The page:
While we all hope that we will never be in a situation where we can’t afford to keep up with our payments, things do happen. Rising debt can cause excessive stress, especially if you are facing financial hardship due to circumstances beyond your control like health issues, unemployment, sudden major expenses or any other change in income. Even if your financial hardship is temporary it does not mean it is easy to handle. Things can become tricky if you rely on your credit card to make ends meet on your bills. This strategy can greatly raise your debt and lower your credit score.
The good news is that assistance is available. Your card issuer likely offers an unadvertised hardship program that could give you the breathing space you need to dig out and get back on the road to good credit. Let us dive into what a credit card hardship plan is and how it might impact your credit in unexpected ways.
- WHAT IS A HARDSHIP PLAN?
A hardship plan is also known as a credit card payment plan. It is offered by banks to provide immediate relief to customers who are dealing with a financial crisis and cannot make regular payments due to unforeseen circumstances. This plan allows a consumer to temporarily reduce monthly payments to a manageable level.
Hardship plans are either short-term (i.e. six months or one year), or permanent (till the card balance is paid). They often involve lowered interest rate, altered repayment plan, or a combination of the two. Some companies also waive certain late payment fees, over-limit charges, and the like.
2. WHO IS IT FOR?
You may be eligible to enroll in this type of plan if you are struggling to make your credit card payments each month and have some sort of financial hardship going on in your life. The eligible hardships situations include:
- Major medical issues.
- Loss of employment.
- A death in the family.
- The breakup of a marriage.
- Unexpected home or automobile repair costs.
- Emergency event or natural disaster.
- HOW TO ENROLL:
The credit card companies typically do not advertise this benefit so it is you who should initiate it. Shore says that most creditors will have a phone number right on the statement which will not be obvious, but you should look for language along the lines “If you have problems paying your balance, call this number.” The number could connect you to the hardship department or, more likely, a customer service department that will screen you. But, before you contact the company make sure you have organized your finances and know what kind of help you need. You must be honest with your credit card company about why you need to enroll in such a plan and offer details about your hardship (including the reasons), and how much you can afford to pay monthly and how long expect you expect the problems to last.
3. HOW IT CAN IMPACT YOUR CREDITCREDIT SCORE?
Just signing up for a hardship plan has no effect on your credit. However, figuring out how it will impact your credit while you are in it (and after) can be tricky. According to Barry Paperno, consumer operations manager for FICO, “It depends on how it appears on your credit report.” He says, that how the issuer will report your agreement to the credit bureaus is the first question that you ask. So, before you sign up for a payment plan, you should talk with your issuer about what note (if any) will be sent to credit bureaus.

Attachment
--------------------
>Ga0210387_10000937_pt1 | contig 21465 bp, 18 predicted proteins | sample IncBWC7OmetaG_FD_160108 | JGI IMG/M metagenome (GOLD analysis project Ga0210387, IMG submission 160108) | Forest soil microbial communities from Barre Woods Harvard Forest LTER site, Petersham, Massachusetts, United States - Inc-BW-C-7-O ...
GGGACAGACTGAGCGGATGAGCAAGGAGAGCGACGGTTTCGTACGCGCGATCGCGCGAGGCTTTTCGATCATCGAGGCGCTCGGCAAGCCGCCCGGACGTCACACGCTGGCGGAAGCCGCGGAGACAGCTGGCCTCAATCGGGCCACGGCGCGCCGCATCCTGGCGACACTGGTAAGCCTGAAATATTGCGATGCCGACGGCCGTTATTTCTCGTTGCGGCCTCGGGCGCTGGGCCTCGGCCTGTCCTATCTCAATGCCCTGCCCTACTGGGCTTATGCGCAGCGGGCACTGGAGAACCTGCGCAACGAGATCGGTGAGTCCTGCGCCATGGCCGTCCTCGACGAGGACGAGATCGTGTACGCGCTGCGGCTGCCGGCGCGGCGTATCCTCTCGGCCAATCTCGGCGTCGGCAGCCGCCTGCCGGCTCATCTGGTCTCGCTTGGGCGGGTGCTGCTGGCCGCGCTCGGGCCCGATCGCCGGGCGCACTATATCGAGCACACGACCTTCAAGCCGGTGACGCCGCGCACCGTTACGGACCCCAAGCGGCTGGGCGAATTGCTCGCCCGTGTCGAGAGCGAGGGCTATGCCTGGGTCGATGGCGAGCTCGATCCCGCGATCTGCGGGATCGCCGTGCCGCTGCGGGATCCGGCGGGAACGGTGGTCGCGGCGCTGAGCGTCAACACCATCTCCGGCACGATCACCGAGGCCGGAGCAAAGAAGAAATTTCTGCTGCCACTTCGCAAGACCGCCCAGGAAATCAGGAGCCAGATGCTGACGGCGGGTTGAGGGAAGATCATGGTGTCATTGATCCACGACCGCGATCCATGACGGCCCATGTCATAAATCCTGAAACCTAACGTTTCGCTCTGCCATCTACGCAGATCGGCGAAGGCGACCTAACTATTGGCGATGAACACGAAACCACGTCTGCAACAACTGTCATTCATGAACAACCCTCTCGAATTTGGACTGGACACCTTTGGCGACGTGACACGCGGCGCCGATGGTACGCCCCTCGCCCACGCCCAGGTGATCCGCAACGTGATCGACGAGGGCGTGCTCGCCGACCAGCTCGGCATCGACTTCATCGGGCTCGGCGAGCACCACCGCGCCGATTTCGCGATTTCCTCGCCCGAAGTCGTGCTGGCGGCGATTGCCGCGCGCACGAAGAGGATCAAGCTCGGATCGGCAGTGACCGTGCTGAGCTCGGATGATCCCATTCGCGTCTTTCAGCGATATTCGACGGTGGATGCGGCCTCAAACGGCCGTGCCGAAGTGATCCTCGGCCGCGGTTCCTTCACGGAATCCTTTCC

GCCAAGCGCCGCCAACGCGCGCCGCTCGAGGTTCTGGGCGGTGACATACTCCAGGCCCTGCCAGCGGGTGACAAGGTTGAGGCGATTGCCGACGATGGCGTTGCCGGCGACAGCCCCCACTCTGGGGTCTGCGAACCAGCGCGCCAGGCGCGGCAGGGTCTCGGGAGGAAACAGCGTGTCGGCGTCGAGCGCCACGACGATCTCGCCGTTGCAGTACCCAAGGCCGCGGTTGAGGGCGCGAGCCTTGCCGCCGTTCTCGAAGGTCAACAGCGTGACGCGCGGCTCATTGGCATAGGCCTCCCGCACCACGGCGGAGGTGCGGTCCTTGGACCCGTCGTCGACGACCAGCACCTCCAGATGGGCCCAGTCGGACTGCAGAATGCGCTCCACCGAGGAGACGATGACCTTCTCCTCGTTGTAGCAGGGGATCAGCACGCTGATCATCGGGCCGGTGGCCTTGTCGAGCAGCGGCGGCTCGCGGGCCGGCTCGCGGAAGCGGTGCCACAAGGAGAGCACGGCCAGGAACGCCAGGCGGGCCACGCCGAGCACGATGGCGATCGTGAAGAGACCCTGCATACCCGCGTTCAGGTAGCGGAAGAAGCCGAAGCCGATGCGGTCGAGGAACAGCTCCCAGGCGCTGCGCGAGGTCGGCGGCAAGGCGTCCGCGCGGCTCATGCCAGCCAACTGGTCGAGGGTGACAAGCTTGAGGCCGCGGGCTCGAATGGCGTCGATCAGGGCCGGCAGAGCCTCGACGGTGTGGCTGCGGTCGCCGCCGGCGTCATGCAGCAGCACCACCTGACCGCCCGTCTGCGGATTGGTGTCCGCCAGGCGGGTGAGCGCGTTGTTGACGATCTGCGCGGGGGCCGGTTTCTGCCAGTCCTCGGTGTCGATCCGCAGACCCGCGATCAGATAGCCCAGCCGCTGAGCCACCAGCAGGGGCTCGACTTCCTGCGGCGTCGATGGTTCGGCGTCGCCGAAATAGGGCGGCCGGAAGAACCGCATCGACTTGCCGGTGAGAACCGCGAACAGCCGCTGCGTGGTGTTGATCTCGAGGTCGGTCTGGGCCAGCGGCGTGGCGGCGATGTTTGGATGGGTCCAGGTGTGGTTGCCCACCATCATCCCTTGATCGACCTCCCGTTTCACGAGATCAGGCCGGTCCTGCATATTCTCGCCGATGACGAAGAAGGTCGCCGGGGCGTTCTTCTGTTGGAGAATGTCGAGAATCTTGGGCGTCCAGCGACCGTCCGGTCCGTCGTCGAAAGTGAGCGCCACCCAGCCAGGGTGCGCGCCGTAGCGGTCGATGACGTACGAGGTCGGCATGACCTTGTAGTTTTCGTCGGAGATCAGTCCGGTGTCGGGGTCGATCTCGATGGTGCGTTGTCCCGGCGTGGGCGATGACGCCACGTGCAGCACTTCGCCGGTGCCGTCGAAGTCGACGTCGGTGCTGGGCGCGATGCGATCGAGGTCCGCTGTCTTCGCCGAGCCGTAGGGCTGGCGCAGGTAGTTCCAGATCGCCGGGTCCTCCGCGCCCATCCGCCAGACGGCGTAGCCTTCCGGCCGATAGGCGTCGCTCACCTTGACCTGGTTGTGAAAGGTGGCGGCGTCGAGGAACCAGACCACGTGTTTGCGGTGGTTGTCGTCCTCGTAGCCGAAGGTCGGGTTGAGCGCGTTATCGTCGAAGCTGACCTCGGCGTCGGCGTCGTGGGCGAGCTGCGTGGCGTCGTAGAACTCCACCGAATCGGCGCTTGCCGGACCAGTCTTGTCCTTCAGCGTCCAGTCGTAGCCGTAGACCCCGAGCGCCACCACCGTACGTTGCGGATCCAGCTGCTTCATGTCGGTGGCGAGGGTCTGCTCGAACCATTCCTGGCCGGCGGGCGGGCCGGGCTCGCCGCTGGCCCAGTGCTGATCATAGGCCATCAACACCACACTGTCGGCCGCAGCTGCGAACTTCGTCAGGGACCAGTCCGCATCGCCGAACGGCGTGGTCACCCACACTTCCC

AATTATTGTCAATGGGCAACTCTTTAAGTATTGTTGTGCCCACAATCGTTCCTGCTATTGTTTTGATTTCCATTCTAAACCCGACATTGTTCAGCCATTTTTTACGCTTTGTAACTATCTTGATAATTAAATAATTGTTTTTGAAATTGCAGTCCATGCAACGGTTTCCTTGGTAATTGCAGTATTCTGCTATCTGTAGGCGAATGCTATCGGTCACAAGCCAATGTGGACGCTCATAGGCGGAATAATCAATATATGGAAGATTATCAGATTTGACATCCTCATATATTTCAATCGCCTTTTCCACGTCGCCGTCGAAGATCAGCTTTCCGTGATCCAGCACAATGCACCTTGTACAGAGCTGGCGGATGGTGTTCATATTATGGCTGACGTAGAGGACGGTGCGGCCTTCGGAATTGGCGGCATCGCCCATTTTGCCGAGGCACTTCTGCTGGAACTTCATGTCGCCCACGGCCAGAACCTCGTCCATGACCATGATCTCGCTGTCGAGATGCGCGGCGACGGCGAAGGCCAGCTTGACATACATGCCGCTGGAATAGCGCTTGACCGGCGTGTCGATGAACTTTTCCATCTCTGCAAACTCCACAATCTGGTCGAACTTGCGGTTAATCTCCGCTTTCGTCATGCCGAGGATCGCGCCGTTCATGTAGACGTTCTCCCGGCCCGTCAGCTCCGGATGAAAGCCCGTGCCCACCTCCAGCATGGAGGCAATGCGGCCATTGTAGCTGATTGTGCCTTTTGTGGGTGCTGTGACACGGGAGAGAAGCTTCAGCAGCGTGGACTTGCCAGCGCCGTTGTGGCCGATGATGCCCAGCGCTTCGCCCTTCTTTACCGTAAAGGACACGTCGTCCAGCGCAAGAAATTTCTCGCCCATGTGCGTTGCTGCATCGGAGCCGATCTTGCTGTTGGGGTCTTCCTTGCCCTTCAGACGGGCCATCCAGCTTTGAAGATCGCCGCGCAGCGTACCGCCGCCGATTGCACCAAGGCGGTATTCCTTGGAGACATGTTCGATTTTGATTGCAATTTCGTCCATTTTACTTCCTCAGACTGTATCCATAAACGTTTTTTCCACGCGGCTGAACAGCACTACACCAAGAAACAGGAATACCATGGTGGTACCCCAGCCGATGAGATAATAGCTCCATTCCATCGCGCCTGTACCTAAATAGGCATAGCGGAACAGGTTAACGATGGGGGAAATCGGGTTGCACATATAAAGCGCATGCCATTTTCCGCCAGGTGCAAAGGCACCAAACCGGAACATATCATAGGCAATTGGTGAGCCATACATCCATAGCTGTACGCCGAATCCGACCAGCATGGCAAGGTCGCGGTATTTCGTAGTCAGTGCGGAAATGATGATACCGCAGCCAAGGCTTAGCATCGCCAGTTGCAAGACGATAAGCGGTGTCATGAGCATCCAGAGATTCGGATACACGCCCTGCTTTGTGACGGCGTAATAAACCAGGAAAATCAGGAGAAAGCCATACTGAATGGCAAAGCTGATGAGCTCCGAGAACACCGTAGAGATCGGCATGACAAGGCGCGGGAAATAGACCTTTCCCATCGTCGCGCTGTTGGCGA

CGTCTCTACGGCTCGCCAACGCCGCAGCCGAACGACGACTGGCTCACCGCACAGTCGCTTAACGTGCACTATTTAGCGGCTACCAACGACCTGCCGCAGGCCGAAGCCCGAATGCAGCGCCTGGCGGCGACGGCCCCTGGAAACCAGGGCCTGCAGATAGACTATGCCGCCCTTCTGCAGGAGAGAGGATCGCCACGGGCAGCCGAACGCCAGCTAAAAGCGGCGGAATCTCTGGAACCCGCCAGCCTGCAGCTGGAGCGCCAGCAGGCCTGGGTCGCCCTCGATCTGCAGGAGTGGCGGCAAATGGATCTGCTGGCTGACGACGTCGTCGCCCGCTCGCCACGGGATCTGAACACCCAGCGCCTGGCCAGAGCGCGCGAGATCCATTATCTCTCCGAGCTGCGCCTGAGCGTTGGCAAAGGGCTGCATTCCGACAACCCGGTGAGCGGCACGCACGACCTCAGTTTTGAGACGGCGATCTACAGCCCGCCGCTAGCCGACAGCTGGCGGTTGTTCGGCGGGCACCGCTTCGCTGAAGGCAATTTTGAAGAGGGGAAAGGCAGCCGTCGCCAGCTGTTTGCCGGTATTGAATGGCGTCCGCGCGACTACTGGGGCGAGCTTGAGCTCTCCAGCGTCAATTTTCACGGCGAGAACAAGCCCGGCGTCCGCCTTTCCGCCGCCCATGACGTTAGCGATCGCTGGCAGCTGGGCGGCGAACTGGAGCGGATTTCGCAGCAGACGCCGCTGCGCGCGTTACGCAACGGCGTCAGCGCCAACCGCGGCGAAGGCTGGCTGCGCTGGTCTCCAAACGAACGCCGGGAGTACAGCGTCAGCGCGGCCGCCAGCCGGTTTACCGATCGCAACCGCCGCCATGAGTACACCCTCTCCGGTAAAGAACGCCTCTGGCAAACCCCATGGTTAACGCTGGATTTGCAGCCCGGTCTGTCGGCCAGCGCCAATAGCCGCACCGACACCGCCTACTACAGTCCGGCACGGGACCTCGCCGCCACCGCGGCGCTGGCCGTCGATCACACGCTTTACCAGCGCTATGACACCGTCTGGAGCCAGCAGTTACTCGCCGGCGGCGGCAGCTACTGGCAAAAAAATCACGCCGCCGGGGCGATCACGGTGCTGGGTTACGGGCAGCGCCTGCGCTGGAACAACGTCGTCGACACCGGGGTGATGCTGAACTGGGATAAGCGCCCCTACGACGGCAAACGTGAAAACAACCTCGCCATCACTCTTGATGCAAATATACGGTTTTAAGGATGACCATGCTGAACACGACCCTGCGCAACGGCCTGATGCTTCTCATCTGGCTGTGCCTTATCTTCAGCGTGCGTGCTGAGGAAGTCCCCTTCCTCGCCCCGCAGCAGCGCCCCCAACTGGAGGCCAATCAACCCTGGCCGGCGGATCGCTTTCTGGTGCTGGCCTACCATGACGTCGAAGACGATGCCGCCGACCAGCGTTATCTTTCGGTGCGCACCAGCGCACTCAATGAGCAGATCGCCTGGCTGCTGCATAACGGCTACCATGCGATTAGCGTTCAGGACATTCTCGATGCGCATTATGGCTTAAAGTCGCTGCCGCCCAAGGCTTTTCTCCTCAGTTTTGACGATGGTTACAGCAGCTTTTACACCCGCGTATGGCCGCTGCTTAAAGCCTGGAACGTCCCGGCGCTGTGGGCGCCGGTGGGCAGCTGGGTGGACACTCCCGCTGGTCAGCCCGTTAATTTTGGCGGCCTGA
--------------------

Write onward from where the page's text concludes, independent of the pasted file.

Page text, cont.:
Secondly, while you are participating in a hardship program there is a likelihood that your card company will close or suspend your account until your payment scheduled is complete. This can affect your credit scores by:
- Increasing your credit utilization ratio. When an account is closed, you eliminate some of the available credit and your score will drop to reflect the increase in utilization ratio.
- It will also affect the credit mixas FICO® rewards you for having a combination of credit cards, car payments, mortgage and other types of loans. So when a card is shut down your credit mixture changes and that could affect your scores.
- It can also affect the length of credit history if your company closes one of your older cards when putting you on a payment plan. As a result, your average credit age will decrease, and your scores could go down.
However, if you successfully complete your program, the initial dip in your credit scores could get your credit back to where you would like it to be. Here is why:
If you are signing up for a hardship program, it is likely that you have already missed some minimum payments on one or more of your credit cards. This means that you have already seen your credit scores decline.
Fortunately, if you stick to a hardship plan’s payment schedule you will rebuild your history of timely debt repayment. Your lender who reported your late payments to the credit bureaus will now report your consistent, on-time payments. This means good news for your scores.
Do you think a hardship plan is right for you?
Nitzche says “They are not right for everybody.”
If you are facing a relatively minor problem or a temporary financial crisis with just a few cards you can call up your credit card issuer and make your case. This could be a turning point in conquering your credit card debt.
However, if you are somebody who is struggling with being organized, have multiple creditors, or are intimidated by contacting all of them directly and feel that managing all individual payments is daunting then you should see a credit counselor and consider debt management.